And instead of “not compelling,” I may have said “nothingsauce.”
Hilarity ensued. I was bombarded with
Hey fam, intermittent fasting is totally awesome & a panacea, but the quality of evidence supporting this in humans is quite low (ie, non-existent).
Please don't hate me for this.
— Bill Lagakos (@CaloriesProper) December 16, 2017
Someone was kind enough to send me all the proof that I was wrong. Here are the 5 non-Varady studies, reviewed.
Tl;dr: as long as you’re not eating like a child, “Eating > not eating. QED.”
Alternate day calorie restriction (ADCR) improves clinical findings and reduces markers of oxidative stress and inflammation in overweight adults with moderate asthma (Johnson et al., 2006)
Study design: n=10, 8 weeks, NO CONTROL GROUP. Every other day they ate 20% of normal and ad lib the other days. This would’ve been much cooler if they included 40% caloric restriction and weight maintenance (WM) control groups. The former to see if ADCR was superior to a similar reduction in energy intake and the latter because people behave differently when their being observed (regardless of which group they’re in) (few studies actually include a WM control group).
Result: body weight declined by 8%. Is that worth having nothing but a snack every other day? How about compared to 40% CR? Nothingsauce?
Oh yeah, uric acid increased and BDNF decreased. So, gout, kidney stones, and cognitive deterioration. Yummy nothingsauce.
The effects of modified alternate-day fasting diet on weight loss and CAD risk factors in overweight and obese women (Eshghinia et al., 2013)
Study design: similar to the above, and also lacking a control group.
Result: BW declined by 7%.
Critique: same. No control group. Would this have been better than CR or anything else? They basically just say "it's relatively safe;" but it's not, really... and some forms of intermittent fasting can have harmful side effects.
Investigation into the acute effects of total and partial energy restriction on postprandial metabolism among overweight/obese participants (Antoni et al., 2016)
This actually made me laugh. Like, to show intermittent fasting is awesome: this study? Really?
Study design: n=10.
1) normal diet on day 1, blood glucose testing after breakfast on the morning of day 2, ad lib food intake monitored days 2 and 3;
2) 75% energy restriction on day 1, then same as above;
3) 100% energy restriction (no food) on day 1, then same as above.
Both groups overate on days 2 and 3, but still had an overall 30% deficit compared to group 1.
Metabolic Mayhem. One day of near or total starvation then two days of bingeing. Sounds healthy, right?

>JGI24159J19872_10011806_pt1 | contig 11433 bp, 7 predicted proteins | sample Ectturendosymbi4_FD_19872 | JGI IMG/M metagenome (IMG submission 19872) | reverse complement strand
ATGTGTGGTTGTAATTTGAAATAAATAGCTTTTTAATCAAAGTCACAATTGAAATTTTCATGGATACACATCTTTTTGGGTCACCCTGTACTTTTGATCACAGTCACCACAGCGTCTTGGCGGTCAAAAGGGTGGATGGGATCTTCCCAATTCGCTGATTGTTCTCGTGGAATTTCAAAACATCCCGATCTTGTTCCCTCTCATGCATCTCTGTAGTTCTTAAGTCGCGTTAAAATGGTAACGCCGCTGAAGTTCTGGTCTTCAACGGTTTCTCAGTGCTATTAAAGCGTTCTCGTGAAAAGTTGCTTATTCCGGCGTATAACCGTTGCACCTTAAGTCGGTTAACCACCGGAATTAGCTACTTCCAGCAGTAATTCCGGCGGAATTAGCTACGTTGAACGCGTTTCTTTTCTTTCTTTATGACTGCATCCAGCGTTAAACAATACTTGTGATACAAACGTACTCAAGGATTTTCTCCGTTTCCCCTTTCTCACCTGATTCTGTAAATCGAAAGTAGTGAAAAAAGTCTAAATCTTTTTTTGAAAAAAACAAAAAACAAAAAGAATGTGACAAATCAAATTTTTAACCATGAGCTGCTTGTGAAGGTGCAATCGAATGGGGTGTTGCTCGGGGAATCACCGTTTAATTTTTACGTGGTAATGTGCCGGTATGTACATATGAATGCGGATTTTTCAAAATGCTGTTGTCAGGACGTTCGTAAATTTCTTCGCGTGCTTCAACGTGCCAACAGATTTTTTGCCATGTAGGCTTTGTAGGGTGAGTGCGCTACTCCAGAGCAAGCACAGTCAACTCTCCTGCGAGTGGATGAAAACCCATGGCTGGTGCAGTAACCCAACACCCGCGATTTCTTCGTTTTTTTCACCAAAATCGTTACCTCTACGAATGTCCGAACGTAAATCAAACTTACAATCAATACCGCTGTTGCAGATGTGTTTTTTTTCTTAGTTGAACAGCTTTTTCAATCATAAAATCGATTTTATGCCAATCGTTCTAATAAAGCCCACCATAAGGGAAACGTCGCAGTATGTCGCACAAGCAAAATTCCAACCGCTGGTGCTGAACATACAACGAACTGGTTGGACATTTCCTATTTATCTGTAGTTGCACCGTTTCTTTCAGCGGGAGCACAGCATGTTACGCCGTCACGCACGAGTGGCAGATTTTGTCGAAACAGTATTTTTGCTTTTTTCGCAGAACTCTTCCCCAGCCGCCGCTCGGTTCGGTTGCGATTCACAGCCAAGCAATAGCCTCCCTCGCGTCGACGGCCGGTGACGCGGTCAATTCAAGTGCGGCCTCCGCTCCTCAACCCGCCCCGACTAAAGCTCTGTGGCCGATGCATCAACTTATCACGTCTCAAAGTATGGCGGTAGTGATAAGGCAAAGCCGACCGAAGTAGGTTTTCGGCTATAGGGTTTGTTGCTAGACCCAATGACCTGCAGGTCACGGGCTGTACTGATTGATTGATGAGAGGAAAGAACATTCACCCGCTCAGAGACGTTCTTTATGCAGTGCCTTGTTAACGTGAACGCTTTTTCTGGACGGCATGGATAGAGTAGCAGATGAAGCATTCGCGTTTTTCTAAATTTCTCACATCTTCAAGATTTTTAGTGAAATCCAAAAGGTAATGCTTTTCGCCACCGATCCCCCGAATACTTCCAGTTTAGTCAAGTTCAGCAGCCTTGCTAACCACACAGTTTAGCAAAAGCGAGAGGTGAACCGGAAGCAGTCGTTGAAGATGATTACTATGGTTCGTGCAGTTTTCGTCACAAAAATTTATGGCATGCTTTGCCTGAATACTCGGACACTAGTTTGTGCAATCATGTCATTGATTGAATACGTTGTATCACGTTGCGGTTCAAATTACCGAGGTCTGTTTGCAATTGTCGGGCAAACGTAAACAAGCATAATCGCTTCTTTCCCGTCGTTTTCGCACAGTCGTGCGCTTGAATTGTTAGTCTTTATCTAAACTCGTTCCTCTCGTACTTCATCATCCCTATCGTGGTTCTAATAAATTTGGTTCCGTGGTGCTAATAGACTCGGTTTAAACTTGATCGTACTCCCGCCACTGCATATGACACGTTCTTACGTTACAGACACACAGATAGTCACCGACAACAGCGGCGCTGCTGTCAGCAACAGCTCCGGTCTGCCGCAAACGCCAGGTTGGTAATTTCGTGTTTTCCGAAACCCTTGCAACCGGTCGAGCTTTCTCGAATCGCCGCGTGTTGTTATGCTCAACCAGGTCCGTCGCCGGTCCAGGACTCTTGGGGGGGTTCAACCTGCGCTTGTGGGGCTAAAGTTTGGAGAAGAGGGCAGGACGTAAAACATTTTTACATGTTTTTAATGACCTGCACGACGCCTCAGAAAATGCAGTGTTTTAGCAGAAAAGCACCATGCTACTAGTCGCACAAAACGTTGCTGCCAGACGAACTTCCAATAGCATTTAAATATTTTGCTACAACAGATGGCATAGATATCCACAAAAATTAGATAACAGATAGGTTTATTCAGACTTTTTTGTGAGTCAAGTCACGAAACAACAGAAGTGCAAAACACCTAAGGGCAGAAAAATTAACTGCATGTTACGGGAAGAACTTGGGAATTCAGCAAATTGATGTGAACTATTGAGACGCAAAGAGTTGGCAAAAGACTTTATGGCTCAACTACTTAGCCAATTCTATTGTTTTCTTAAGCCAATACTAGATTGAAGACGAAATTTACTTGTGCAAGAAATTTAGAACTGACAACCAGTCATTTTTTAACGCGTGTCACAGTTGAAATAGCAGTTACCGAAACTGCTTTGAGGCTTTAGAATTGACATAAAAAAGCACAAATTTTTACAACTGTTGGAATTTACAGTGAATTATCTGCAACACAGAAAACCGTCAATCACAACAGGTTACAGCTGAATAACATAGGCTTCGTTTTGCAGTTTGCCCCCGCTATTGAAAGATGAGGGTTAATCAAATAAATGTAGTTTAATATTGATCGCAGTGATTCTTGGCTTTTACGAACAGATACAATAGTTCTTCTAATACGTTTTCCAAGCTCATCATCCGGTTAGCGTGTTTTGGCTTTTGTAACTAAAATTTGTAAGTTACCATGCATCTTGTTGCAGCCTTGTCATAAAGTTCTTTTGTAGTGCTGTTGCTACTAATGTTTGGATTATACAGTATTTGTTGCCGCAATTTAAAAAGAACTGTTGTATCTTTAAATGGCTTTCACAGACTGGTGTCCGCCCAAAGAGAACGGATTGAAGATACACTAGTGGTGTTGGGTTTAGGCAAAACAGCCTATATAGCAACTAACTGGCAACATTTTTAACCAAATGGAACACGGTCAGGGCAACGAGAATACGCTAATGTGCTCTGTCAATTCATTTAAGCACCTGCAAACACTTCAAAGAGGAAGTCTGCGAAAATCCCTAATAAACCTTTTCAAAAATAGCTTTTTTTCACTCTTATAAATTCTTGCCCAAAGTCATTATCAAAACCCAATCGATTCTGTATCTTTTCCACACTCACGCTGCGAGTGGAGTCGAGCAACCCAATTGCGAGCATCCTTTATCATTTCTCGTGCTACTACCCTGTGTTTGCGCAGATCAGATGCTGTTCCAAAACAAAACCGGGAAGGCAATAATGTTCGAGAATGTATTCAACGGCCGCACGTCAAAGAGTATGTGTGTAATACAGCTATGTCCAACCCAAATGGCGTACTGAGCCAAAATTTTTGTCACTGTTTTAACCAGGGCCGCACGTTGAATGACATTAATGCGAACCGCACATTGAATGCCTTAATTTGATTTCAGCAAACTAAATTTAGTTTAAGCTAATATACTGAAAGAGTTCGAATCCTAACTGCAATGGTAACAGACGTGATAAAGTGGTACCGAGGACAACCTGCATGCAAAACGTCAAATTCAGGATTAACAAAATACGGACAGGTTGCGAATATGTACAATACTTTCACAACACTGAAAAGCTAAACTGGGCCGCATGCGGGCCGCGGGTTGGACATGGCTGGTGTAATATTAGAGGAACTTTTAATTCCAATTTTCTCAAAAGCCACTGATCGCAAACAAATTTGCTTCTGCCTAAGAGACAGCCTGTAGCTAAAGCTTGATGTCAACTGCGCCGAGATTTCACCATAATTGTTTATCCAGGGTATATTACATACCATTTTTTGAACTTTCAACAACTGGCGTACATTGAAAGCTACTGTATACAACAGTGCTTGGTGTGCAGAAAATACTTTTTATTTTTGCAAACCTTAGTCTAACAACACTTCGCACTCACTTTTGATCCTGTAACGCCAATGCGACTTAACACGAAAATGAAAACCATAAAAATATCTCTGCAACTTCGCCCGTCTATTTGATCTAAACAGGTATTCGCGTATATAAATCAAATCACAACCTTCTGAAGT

On day two, glucose almost doubled after breakfast in group 2 compared to group 1 and it more than doubled in group 3! And what exactly is this supposed to prove?
A randomized pilot study comparing zero-calorie alternate day fasting to daily caloric restriction in adults with obesity (Catenacci et al., 2016)
No we’re getting somewhere. Sort of.
Study design: True ADF (no food day 1, ad lib day 2, repeat) vs. a relatively decent control group ~ 400 kcal restriction which was about half of what ADF achieved overall.
Result: every other day no food = same weight loss at twice the energy deficit. Sounds great, right?
Comparison of high-protein, intermittent fasting, low-calorie diet and a heart healthy diet for vascular health of the obese (Zuo et al., 2016)
Study design: from what I can decipher, they all lost weight on the high protein, low cal diet with 1 fasting day per week over the course of 12 weeks, then self-selected* to continue for a year on that plan or switch to a Heart Healthy Diet. HP received some protein supps to help them reach their protein targets (1.8 vs. 1.0 g/kg). *I've mentioned in the past, not a big fan of self-selection. It's supposed to improve adherence, but randomization is a powerful tool.
Result: they all lost ~10% of their initial BW in phase 1, then gained it all back in phase 2. [Just watch how I spin this]: so you need to practically double your protein intake to compensate for intermittent fasting? (that's actually partly true -- as meal frequency declines, protein requirements increase)
There ya have it, folks. Eating > not eating. QED.
. . . . . . . .
Stay tuned: since BDNF actually declined in the Johnson study (unexpected), I'm following up with a review of intermittent fasting vs. various aspects of cognition, memory, mood, sleep, etc. (I guess this could be considered a follow-up of the Brain Health series).
On another note, I’m actually interested in these eTRF studies -- “early Time-Restricted Feeding,” whereby people have breakfast around sunrise, lunch a few hours later, then dinner 2-4 hours prior to sunset. Usually results in about a 14-16 hour overnight fast.
Will keep you posted.
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